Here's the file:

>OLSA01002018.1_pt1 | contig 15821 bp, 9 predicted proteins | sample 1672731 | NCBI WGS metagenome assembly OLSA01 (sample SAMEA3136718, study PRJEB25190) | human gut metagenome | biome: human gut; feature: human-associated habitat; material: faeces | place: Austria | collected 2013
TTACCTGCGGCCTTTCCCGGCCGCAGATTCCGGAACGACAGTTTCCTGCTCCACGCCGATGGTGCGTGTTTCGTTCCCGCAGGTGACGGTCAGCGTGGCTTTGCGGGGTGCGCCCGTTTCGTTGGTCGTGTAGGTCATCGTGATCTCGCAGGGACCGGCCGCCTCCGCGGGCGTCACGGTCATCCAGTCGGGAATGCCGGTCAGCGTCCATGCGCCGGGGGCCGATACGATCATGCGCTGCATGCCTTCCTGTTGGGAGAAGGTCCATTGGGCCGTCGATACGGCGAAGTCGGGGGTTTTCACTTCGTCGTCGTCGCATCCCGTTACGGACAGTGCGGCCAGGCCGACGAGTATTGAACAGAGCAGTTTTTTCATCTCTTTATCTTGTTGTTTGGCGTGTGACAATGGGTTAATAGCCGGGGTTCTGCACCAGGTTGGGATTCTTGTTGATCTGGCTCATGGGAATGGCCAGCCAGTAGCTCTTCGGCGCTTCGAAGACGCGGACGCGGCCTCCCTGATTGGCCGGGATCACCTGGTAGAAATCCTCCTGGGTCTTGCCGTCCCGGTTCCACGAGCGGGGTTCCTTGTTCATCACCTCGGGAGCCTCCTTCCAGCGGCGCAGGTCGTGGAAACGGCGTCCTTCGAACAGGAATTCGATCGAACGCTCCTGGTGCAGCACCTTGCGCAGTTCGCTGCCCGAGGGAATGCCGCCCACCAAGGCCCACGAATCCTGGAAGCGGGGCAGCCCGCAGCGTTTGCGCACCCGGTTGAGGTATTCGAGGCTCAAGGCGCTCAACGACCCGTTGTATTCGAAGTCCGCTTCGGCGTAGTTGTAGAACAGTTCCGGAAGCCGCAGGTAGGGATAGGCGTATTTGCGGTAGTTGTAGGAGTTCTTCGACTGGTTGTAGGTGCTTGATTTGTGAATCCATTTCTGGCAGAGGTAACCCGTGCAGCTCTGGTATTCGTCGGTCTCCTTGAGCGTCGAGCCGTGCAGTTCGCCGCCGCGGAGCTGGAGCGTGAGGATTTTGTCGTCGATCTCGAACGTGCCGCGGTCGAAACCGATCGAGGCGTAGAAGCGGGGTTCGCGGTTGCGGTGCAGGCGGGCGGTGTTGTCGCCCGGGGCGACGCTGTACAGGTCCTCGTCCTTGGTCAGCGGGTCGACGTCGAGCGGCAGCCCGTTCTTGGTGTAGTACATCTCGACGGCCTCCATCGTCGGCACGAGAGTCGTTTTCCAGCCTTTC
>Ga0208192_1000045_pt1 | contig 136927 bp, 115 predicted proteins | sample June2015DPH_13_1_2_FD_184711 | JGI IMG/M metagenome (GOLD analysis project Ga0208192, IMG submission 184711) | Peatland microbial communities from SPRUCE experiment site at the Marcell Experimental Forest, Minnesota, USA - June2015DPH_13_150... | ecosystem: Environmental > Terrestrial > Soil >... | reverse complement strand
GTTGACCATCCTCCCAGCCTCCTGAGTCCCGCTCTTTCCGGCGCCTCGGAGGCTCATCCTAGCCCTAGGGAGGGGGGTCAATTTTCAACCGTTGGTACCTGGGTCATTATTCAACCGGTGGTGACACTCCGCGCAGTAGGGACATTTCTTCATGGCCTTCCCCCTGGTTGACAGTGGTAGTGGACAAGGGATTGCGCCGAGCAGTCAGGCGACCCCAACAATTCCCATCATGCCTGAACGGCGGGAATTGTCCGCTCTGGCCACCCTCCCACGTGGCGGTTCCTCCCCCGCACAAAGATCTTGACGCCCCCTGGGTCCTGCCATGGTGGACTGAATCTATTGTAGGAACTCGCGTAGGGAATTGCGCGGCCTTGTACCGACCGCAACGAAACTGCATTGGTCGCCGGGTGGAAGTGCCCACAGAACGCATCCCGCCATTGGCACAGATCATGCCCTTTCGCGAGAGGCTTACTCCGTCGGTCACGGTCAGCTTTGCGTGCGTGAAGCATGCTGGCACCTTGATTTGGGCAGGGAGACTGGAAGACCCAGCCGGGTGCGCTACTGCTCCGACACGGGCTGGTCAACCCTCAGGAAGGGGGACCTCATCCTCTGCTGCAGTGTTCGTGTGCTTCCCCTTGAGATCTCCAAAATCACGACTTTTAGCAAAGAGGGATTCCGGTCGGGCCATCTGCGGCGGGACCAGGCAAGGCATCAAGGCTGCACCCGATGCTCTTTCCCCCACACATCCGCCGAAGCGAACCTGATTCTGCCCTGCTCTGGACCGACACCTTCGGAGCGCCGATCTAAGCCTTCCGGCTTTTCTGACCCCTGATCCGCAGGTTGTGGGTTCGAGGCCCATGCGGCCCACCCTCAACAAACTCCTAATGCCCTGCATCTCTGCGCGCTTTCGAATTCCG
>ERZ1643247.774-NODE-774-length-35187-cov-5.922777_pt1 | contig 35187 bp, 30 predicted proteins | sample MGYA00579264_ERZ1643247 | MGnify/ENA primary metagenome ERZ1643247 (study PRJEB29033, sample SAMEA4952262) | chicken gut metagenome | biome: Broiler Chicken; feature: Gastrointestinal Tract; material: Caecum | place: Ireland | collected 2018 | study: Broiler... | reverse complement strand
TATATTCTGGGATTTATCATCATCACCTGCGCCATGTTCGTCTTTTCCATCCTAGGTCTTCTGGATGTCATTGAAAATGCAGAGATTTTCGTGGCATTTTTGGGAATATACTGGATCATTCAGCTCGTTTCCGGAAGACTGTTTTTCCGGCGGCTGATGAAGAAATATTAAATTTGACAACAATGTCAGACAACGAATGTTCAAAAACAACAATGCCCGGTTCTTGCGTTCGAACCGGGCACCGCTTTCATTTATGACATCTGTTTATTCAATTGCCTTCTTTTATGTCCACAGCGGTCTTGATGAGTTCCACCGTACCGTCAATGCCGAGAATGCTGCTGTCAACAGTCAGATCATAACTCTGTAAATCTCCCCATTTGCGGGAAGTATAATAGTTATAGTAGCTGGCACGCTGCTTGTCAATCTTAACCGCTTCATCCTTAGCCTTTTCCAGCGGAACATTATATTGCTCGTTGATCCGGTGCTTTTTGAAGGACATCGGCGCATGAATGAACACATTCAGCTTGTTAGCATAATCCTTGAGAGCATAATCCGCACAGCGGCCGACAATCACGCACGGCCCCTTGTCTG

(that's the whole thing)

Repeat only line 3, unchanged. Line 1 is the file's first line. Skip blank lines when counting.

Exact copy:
>Ga0208192_1000045_pt1 | contig 136927 bp, 115 predicted proteins | sample June2015DPH_13_1_2_FD_184711 | JGI IMG/M metagenome (GOLD analysis project Ga0208192, IMG submission 184711) | Peatland microbial communities from SPRUCE experiment site at the Marcell Experimental Forest, Minnesota, USA - June2015DPH_13_150... | ecosystem: Environmental > Terrestrial > Soil >... | reverse complement strand